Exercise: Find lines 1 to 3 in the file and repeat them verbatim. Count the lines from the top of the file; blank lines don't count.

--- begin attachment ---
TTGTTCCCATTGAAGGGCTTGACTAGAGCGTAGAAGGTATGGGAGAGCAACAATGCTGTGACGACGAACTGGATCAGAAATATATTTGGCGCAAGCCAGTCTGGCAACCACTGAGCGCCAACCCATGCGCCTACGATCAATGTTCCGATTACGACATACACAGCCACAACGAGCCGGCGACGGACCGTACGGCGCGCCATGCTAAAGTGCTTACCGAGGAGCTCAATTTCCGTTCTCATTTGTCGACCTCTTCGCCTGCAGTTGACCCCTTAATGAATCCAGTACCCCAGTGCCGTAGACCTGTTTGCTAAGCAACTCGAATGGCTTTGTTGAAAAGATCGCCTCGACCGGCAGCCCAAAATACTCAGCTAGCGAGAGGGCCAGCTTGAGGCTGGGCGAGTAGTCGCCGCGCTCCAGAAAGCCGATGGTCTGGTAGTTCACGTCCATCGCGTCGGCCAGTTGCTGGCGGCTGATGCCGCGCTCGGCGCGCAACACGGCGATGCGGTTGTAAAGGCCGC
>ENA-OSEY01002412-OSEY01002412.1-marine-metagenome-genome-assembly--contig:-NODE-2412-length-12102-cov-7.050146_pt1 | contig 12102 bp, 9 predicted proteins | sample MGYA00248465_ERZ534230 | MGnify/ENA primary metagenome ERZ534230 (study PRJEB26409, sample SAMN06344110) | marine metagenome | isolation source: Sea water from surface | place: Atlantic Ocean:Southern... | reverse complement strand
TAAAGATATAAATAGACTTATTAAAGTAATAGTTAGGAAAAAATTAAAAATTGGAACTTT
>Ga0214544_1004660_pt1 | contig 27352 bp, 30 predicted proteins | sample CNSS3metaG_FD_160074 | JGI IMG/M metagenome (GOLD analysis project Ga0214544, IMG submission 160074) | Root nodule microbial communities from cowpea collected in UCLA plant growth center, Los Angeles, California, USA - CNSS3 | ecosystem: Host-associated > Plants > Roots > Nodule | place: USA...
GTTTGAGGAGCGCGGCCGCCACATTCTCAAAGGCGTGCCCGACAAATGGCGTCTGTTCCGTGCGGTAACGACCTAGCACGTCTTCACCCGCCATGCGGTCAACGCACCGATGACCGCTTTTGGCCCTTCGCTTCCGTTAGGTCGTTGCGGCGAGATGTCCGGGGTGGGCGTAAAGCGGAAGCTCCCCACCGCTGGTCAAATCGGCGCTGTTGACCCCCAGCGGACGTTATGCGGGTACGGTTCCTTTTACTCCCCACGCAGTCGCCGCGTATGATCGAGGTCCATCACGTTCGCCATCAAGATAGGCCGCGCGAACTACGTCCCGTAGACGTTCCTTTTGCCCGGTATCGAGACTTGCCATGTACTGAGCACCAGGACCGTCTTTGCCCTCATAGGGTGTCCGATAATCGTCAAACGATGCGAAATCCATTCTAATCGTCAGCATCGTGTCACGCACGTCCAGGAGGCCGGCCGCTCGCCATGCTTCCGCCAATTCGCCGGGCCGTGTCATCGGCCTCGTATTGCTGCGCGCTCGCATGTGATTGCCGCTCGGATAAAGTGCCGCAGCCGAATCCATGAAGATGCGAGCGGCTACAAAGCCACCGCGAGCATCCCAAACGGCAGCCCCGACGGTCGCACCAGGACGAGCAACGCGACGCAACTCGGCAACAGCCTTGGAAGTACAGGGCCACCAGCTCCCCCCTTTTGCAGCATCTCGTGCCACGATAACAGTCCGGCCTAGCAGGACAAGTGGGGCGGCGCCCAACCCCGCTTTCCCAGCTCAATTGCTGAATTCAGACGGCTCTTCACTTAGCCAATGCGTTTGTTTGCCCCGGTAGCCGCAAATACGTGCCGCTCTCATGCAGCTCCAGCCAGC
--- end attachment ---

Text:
TTGTTCCCATTGAAGGGCTTGACTAGAGCGTAGAAGGTATGGGAGAGCAACAATGCTGTGACGACGAACTGGATCAGAAATATATTTGGCGCAAGCCAGTCTGGCAACCACTGAGCGCCAACCCATGCGCCTACGATCAATGTTCCGATTACGACATACACAGCCACAACGAGCCGGCGACGGACCGTACGGCGCGCCATGCTAAAGTGCTTACCGAGGAGCTCAATTTCCGTTCTCATTTGTCGACCTCTTCGCCTGCAGTTGACCCCTTAATGAATCCAGTACCCCAGTGCCGTAGACCTGTTTGCTAAGCAACTCGAATGGCTTTGTTGAAAAGATCGCCTCGACCGGCAGCCCAAAATACTCAGCTAGCGAGAGGGCCAGCTTGAGGCTGGGCGAGTAGTCGCCGCGCTCCAGAAAGCCGATGGTCTGGTAGTTCACGTCCATCGCGTCGGCCAGTTGCTGGCGGCTGATGCCGCGCTCGGCGCGCAACACGGCGATGCGGTTGTAAAGGCCGC
>ENA-OSEY01002412-OSEY01002412.1-marine-metagenome-genome-assembly--contig:-NODE-2412-length-12102-cov-7.050146_pt1 | contig 12102 bp, 9 predicted proteins | sample MGYA00248465_ERZ534230 | MGnify/ENA primary metagenome ERZ534230 (study PRJEB26409, sample SAMN06344110) | marine metagenome | isolation source: Sea water from surface | place: Atlantic Ocean:Southern... | reverse complement strand
TAAAGATATAAATAGACTTATTAAAGTAATAGTTAGGAAAAAATTAAAAATTGGAACTTT